The Chevron Cape Town Refinery, situated in Milnerton, will undergo one of its biggest routine maintenance and safety inspection from 13 February 2015 throughout March 2015.

Maintenance and safety inspections are carried out annually to maintain the high safety and reliable operation standards that are continually practiced at the refinery. Supply constraints are carefully mitigated through the building up of strategic fuel supply in the time leading up to the planned maintenance and safety inspection.

“Investing in the maintenance of the refinery ensures adequate product supply across all our markets,” says Doug Pottenger, General Manager at the Chevron Cape Town Refinery. “This year, Chevron will invest approximately R412m, a majority of which will be directly injected into the Western Cape economy. Furthermore, approximately 3,000 additional contractors are employed during this safety inspection and maintenance period including artisans, semi-skilled and unskilled workers.”

The refinery contributes substantially to the Western Cape and the national economy through the disbursement of its annual capital and operational expenditure budgets.

According to an independent economic impact report conducted by Econex the refinery procures some R2-billion worth of goods and services annually, of which 70% are from the Western Cape. Furthermore, 3.3% of the Western Cape’s GDP and 2.4% of employment in the province can be traced back to the ripple effects of Chevron’s operations in the Western Cape.

Innovation at the refinery

A recent significant capital investment at the Chevron Cape Town Refinery has been the construction of a multi-point ground flare and a new 100 meter elevated flare to replace the refinery’s existing high-level flare. This is a R 450m investment which has resulted in employment for 500 local residents.

The ground flare is of world class technology and forms part of Chevron’s continued efforts to minimize the refinery’s environmental footprint and, together with the new elevated flare, will improve the refinery’s operational efficiencies,” says Pottenger.

With a multi-point ground flare combustion is much more efficient as it occurs over a larger area compared to an elevated flare where combustion occurs from only one release source. The new multi-point ground flare will replace the existing elevated flare and safely combust all the off-gas that is currently seen burning at the existing elevated flare. The multi-point nature of this flare means that the gas will be combusted safely, quietly, and smoke-free.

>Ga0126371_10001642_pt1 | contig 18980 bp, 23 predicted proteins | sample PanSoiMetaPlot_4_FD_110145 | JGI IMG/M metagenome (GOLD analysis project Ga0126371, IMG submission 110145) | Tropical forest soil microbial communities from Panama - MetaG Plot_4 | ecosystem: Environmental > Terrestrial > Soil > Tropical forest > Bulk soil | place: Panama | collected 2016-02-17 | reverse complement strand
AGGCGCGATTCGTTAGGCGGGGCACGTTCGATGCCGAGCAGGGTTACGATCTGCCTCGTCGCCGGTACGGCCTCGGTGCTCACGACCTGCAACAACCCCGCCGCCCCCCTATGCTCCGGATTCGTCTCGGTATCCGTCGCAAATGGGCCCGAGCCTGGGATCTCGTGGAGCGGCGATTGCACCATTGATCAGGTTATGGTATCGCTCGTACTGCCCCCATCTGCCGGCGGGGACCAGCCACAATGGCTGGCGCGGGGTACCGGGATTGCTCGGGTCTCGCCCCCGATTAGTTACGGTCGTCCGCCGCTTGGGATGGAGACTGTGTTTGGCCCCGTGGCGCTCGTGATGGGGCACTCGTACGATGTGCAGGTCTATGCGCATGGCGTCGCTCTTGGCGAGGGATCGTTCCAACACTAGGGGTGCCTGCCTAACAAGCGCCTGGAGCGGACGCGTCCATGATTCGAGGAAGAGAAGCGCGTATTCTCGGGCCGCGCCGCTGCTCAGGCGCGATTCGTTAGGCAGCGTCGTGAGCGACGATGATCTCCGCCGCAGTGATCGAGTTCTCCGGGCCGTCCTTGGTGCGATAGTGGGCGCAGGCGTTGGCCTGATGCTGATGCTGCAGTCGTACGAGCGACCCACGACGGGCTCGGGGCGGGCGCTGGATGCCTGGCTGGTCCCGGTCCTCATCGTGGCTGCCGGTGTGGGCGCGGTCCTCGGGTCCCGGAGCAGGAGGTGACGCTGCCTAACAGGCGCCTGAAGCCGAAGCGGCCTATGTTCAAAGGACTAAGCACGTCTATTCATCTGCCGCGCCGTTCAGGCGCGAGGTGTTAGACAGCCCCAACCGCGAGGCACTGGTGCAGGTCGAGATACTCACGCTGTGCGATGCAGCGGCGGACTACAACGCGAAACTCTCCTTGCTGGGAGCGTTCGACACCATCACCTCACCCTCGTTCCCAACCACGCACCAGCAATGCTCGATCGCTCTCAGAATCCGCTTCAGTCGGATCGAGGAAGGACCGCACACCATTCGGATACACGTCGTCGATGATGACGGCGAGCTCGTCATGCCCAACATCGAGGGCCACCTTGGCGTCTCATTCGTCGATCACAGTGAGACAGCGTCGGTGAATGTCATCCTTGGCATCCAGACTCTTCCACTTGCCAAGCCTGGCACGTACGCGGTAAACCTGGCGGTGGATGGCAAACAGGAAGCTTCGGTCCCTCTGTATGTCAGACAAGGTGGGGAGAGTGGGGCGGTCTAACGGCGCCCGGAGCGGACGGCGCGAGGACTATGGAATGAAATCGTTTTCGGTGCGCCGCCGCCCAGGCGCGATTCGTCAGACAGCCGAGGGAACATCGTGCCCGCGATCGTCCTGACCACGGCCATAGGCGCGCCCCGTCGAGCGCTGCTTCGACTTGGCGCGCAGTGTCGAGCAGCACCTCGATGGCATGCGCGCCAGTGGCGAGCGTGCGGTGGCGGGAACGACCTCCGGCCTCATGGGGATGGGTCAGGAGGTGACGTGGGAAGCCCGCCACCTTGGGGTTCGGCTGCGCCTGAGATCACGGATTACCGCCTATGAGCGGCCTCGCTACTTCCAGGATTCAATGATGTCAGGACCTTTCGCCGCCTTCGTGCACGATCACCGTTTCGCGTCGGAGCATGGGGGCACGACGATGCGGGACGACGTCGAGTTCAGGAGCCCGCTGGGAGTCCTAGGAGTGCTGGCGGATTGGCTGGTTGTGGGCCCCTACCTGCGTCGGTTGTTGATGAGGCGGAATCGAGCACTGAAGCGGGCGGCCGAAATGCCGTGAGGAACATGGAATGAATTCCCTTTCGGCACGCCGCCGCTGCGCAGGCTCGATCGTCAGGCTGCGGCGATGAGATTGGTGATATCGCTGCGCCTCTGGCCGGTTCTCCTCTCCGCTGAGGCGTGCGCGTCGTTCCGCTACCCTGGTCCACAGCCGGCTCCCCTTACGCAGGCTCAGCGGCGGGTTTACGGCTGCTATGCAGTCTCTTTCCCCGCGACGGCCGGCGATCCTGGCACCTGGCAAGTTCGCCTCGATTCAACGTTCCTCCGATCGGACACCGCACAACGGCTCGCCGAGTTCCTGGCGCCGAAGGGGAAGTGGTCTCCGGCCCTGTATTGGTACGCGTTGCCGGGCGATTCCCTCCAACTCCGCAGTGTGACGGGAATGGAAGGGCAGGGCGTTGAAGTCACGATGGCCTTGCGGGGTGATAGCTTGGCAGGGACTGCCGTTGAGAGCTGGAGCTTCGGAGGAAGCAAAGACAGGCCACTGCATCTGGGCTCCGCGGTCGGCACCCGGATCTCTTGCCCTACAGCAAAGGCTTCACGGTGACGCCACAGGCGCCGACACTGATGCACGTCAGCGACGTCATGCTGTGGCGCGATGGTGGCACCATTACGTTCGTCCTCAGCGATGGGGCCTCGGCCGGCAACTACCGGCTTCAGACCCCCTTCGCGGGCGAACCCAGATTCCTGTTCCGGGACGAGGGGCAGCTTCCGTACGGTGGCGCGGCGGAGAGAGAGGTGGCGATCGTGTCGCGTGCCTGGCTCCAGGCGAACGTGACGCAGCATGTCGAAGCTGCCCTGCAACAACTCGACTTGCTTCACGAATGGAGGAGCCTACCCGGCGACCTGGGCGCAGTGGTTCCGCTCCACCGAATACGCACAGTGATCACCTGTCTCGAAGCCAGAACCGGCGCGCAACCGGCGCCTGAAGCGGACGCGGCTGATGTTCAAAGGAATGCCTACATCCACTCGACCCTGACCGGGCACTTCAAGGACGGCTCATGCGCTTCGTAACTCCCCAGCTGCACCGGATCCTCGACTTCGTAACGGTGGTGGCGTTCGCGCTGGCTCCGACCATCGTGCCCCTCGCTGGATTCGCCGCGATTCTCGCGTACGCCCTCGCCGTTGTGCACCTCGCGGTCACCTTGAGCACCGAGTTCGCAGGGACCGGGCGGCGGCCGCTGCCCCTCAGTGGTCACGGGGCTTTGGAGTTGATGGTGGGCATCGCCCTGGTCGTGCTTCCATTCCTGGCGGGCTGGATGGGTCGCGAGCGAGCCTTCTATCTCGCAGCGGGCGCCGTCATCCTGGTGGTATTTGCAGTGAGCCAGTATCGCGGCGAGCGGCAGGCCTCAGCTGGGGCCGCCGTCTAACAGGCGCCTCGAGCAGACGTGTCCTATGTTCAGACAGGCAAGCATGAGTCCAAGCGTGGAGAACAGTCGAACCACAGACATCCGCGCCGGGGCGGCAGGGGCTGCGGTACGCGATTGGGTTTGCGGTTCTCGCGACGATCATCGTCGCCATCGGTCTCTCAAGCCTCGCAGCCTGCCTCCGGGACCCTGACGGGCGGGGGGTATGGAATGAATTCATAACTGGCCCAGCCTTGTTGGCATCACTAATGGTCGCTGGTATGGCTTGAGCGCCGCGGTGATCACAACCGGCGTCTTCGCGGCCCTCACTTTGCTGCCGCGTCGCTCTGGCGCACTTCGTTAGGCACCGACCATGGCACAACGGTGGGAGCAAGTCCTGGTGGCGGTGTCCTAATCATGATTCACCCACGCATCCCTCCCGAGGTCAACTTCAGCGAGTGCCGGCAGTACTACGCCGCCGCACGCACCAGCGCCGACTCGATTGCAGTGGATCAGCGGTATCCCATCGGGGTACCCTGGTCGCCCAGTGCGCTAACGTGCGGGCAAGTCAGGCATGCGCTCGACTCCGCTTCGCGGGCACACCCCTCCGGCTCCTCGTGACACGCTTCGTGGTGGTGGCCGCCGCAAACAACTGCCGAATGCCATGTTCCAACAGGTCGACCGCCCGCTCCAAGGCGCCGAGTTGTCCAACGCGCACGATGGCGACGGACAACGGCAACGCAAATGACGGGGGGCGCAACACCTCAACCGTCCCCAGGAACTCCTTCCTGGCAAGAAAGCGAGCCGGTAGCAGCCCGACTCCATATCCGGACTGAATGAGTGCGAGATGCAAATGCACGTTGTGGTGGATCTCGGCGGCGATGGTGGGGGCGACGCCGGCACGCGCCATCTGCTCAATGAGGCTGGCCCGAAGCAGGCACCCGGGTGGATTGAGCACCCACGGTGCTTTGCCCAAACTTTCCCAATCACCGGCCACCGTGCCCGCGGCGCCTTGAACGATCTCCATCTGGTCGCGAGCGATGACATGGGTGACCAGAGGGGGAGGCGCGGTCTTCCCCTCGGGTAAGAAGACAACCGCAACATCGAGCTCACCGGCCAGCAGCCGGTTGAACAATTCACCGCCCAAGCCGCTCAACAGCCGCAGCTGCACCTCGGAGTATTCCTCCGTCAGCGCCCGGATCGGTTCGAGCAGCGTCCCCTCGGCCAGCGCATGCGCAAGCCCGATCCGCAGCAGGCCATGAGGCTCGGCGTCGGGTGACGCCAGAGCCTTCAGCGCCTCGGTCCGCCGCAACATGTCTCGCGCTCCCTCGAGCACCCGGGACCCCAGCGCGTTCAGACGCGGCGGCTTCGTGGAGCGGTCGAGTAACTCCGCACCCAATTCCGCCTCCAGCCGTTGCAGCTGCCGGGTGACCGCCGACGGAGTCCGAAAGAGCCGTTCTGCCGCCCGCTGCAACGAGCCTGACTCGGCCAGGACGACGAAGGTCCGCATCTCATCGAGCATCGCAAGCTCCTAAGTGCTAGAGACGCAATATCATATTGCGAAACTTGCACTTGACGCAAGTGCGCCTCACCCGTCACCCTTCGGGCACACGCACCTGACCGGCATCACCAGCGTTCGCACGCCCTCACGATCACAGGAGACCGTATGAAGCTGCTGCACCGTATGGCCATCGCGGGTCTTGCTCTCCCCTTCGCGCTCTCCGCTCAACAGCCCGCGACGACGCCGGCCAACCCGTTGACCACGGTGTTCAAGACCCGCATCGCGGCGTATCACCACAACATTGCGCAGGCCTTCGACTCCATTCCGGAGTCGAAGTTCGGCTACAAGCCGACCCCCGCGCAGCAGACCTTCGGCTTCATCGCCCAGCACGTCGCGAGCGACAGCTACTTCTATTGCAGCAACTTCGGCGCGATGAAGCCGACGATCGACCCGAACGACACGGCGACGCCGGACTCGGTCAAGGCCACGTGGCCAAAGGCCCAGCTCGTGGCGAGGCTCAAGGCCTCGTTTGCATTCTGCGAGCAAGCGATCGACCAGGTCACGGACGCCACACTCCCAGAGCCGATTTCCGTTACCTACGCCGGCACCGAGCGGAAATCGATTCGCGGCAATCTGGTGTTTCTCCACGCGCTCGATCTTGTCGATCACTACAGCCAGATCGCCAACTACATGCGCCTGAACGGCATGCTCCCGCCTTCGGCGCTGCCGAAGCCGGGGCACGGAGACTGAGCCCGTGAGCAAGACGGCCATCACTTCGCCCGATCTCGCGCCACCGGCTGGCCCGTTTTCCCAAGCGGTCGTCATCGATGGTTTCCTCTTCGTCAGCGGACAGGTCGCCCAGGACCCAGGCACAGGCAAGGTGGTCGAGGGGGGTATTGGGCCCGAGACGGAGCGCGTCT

Pottenger says, “Since the ground flare was successfully installed in November 2014 there is a very noticeable reduction in noise emissions from the refinery.”

The new elevated flare, which will be approximately 50 meters higher than the existing elevated flare, is at an advanced stage of construction. This flare will work hand-in-hand with the ground flare. “The new elevated flare is designed for emergency relief scenarios only. During routine operation all that will be seen at the top of the flare is a small pilot flame. Only in rare occurrences will this flare be seen burning gasses,” explains Pottenger.

This new elevated flare will be operational at the end of the maintenance and safety inspection.

What to expect during the scheduled maintenance and safety inspection

The maintenance and safety inspection will involve safely shutting down all production units, with the exception of a number of storage tanks which will be used to manage the supply of products. “Chevron has made contingency plans to mitigate potential constraints on the supply of fuel throughout the maintenance and safety inspection period,” says Pottenger.

During this period communities situated near the refinery may notice increased noise levels as well as occasional visible flaring and stack emissions (black smoke) over the first four days and then again as operations are resumed.

“We have made every effort to ensure activities that result in increased noise levels are kept to a minimum.

Furthermore, Chevron places the highest priority on the health and safety of its employees and the communities in which it operates. We take every possible precaution to mitigate unnecessary or unplanned emissions. Ambient air quality monitoring around the refinery will continue as normal during this period,” concludes Pottenger.